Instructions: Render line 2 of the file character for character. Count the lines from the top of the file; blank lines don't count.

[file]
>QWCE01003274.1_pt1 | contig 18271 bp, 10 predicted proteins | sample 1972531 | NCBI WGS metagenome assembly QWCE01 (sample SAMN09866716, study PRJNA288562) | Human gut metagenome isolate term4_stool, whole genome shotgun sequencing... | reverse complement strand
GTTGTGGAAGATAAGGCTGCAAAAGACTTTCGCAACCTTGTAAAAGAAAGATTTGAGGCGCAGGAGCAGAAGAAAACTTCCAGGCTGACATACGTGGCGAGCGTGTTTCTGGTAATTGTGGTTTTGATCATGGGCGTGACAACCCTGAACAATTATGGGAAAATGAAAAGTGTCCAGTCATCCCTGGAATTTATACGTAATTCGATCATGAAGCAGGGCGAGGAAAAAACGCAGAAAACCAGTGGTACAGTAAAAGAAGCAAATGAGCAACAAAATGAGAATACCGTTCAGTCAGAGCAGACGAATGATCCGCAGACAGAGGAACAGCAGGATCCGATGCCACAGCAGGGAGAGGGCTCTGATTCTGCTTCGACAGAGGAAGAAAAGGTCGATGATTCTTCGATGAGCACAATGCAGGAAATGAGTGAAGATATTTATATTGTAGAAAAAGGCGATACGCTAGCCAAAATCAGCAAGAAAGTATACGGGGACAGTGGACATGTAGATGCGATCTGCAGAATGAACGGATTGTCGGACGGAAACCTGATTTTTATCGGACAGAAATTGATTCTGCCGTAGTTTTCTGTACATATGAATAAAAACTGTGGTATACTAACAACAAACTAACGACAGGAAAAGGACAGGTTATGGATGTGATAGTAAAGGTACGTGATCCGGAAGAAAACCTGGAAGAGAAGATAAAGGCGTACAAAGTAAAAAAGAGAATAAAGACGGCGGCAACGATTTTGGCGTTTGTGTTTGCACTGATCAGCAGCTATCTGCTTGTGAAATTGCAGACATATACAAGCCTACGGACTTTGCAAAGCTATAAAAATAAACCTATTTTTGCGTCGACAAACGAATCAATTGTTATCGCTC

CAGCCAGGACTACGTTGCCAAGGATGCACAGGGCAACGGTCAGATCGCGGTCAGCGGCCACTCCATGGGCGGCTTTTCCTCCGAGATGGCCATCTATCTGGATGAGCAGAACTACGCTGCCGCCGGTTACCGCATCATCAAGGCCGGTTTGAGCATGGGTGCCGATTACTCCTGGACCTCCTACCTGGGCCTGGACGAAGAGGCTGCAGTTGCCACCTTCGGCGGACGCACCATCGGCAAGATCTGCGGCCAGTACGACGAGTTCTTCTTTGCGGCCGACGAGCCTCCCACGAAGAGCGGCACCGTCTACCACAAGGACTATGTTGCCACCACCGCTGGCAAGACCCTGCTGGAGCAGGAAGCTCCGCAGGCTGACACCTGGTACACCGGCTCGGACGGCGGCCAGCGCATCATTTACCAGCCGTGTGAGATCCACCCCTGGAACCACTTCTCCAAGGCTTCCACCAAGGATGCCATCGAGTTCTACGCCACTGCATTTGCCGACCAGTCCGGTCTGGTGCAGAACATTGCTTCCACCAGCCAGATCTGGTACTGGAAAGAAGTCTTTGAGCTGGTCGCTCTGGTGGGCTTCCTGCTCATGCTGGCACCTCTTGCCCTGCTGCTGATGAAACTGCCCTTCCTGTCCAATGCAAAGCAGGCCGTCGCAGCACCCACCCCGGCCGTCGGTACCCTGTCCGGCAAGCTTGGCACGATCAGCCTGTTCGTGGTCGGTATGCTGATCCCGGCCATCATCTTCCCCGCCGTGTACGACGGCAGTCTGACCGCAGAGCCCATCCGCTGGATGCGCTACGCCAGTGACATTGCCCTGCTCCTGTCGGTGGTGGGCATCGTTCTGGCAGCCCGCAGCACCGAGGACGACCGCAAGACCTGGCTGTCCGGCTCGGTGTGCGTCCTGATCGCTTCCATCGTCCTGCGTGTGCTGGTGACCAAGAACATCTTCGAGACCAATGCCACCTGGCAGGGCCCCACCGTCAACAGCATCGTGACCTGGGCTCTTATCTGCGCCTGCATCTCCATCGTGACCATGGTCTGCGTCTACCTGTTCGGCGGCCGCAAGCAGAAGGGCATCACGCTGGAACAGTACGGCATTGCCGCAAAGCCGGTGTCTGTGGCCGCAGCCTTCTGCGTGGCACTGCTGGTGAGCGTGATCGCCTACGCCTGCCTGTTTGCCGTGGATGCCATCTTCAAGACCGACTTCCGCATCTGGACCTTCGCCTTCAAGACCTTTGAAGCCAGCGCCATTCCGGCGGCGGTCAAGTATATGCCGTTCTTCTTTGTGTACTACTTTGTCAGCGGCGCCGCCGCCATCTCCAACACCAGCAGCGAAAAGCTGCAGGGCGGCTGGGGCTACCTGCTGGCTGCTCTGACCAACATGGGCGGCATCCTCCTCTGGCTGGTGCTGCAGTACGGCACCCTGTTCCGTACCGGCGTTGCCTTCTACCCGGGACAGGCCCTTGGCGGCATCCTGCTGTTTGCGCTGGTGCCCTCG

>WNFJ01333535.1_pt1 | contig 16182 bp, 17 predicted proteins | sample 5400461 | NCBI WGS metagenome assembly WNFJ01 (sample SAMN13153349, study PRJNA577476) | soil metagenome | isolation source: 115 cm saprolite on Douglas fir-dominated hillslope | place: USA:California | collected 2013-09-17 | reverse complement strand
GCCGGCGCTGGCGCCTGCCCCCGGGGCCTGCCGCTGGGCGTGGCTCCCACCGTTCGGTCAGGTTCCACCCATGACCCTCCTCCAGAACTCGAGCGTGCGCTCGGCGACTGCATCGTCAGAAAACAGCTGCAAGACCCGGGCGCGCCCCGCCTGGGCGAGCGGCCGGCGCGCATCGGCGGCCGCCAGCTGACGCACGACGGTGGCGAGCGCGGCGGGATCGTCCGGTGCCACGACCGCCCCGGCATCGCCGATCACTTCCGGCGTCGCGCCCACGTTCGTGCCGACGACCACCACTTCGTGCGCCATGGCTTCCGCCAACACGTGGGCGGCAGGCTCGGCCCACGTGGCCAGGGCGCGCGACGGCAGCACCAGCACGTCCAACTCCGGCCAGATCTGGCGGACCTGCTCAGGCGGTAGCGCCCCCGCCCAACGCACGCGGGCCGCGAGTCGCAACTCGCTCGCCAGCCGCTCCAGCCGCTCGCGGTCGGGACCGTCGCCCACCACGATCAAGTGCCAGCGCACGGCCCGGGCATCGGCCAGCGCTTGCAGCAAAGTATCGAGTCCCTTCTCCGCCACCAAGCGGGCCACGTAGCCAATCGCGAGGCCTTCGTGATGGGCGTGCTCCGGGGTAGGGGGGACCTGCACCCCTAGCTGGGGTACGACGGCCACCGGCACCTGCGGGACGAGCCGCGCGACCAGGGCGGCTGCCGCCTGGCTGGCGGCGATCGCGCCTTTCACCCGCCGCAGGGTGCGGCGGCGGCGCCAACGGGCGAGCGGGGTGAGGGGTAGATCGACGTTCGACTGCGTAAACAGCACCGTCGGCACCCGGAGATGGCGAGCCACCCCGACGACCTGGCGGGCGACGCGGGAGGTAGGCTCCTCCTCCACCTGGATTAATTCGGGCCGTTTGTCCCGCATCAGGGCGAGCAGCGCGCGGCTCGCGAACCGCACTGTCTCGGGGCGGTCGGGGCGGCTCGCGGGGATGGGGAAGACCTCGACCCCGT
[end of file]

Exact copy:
GTTGTGGAAGATAAGGCTGCAAAAGACTTTCGCAACCTTGTAAAAGAAAGATTTGAGGCGCAGGAGCAGAAGAAAACTTCCAGGCTGACATACGTGGCGAGCGTGTTTCTGGTAATTGTGGTTTTGATCATGGGCGTGACAACCCTGAACAATTATGGGAAAATGAAAAGTGTCCAGTCATCCCTGGAATTTATACGTAATTCGATCATGAAGCAGGGCGAGGAAAAAACGCAGAAAACCAGTGGTACAGTAAAAGAAGCAAATGAGCAACAAAATGAGAATACCGTTCAGTCAGAGCAGACGAATGATCCGCAGACAGAGGAACAGCAGGATCCGATGCCACAGCAGGGAGAGGGCTCTGATTCTGCTTCGACAGAGGAAGAAAAGGTCGATGATTCTTCGATGAGCACAATGCAGGAAATGAGTGAAGATATTTATATTGTAGAAAAAGGCGATACGCTAGCCAAAATCAGCAAGAAAGTATACGGGGACAGTGGACATGTAGATGCGATCTGCAGAATGAACGGATTGTCGGACGGAAACCTGATTTTTATCGGACAGAAATTGATTCTGCCGTAGTTTTCTGTACATATGAATAAAAACTGTGGTATACTAACAACAAACTAACGACAGGAAAAGGACAGGTTATGGATGTGATAGTAAAGGTACGTGATCCGGAAGAAAACCTGGAAGAGAAGATAAAGGCGTACAAAGTAAAAAAGAGAATAAAGACGGCGGCAACGATTTTGGCGTTTGTGTTTGCACTGATCAGCAGCTATCTGCTTGTGAAATTGCAGACATATACAAGCCTACGGACTTTGCAAAGCTATAAAAATAAACCTATTTTTGCGTCGACAAACGAATCAATTGTTATCGCTC